I don’t have a system to keep organized. Over the years I have tried lots of different ways to stay organized but none of them stick. I feel as if I’m wasting time and losing out on opportunities when I become disorganized. How can I stay on point, increase my efficiency and do a better job of tracking things?
THOUGHTS OF THE DAY: Do an assessment of the tools you rely on to keep yourself organized. Do one thing, do it well, then move on. Allow your brain time away. Prioritize based on goals. Recognize the role stress plays in disorganization.
I have a partner who is in denial about our cash situation, which right now is tight and likely to get worse before it gets better. Unfortunately my partner’s not willing to make adjustments, even though I’ve tried to explain that we don’t have the money to pay ourselves as much as we used to. What should I do?
THOUGHTS OF THE DAY: Your job as an owner is to protect the company’s well-being — for now and for the future. Figure out who can make the decisions, and under what conditions. Figure out your bottom line before you go into a negotiation. Know how tough you’re willing to be — and then double it.
Our company is facing a growth hurdle: We’ve never averaged the level of sales / day that we have an opportunity to do this year. Worrying if I’m trying to take on too much, while excited about the opportunity for so much growth. How do I best steer my company through this challenge?
Thoughts of the Day: Avoid the trap that too many businesses experience: up and down growth due to taking on work they cannot sustain. Be mindful of the gifts the economy will, or won’t throw your way. Plan out growth in stages.
We have been struggling with personal issues at work. For me, it’s a family illness. For one of my key employees it’s a relationship that’s not going so well. Another employee is facing financial difficulties. And a third has her head in the clouds, planning a wedding. It all seems to be ganging up on us. As the owner, I know I’m responsible for keeping things at work on track. I’m looking for advice on the right approach. I know this is how life goes sometimes, but I’m worried about the toll it might take on the business. Where do I draw the line?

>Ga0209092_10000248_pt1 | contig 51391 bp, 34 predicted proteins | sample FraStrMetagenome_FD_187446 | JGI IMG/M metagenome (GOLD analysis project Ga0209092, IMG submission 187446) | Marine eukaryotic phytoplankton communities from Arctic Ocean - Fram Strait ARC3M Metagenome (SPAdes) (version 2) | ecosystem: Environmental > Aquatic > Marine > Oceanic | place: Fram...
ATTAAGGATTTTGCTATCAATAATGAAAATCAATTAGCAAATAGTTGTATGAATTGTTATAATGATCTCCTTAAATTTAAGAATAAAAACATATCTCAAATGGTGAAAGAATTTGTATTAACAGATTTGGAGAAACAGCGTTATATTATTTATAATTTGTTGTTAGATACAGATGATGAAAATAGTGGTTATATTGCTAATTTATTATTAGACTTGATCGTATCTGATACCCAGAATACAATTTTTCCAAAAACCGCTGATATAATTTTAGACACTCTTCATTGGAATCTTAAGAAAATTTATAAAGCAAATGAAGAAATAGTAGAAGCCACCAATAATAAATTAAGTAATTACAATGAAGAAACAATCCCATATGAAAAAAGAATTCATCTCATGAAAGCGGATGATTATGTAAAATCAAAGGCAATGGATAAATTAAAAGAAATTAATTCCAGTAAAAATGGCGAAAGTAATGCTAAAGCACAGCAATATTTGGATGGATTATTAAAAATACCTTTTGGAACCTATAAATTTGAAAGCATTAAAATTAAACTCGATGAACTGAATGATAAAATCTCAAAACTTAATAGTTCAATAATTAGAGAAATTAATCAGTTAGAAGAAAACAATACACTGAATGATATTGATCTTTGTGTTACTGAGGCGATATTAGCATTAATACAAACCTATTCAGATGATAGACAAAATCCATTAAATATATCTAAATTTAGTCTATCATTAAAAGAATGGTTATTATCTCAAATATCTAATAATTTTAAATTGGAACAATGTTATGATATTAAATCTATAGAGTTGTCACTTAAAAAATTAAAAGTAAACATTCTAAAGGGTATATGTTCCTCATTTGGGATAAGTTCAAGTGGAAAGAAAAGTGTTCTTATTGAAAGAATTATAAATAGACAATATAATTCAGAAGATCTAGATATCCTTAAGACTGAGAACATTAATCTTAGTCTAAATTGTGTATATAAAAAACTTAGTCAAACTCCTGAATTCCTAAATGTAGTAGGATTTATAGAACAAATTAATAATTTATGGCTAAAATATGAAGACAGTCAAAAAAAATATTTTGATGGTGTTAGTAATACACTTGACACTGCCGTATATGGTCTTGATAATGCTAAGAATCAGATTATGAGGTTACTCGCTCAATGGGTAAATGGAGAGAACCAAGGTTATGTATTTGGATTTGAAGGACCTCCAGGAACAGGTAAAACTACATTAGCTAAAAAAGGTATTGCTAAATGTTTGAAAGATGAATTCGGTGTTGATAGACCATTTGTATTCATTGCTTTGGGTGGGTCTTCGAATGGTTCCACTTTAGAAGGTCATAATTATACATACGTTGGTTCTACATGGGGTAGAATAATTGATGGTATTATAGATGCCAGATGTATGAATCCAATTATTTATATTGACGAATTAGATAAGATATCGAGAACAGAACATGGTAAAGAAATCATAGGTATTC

Thoughts of the Day: Life intrudes, often at the most inconvenient times. Realistically assess what each employee needs in the way of relief or support. Be careful about setting precedents you can live with. Invite people to participate in groups. Know when you have to step in and do something.
A colleague asked if I was interested in buying her company. My curiosity is piqued, but I’m not sure. She says she wants to keep working to help insure a successful transition, and to have income for the next few years. While I’d be open to doing an acquisition, I’m also worried: If she came to work for us what opportunity is there for her to make a living? My gut says she’s considering selling because she can’t make enough money on her own. I don’t want to solve her need for income and leave my company on the short end of the stick. Suggestions?
Thoughts of the Day: Make sure you know what this business does for your company. Negotiate until you’re both clear as to the role can the seller will play in your company. Think about how easy or difficult it would be to take on the business. Can you make money by doing the deal?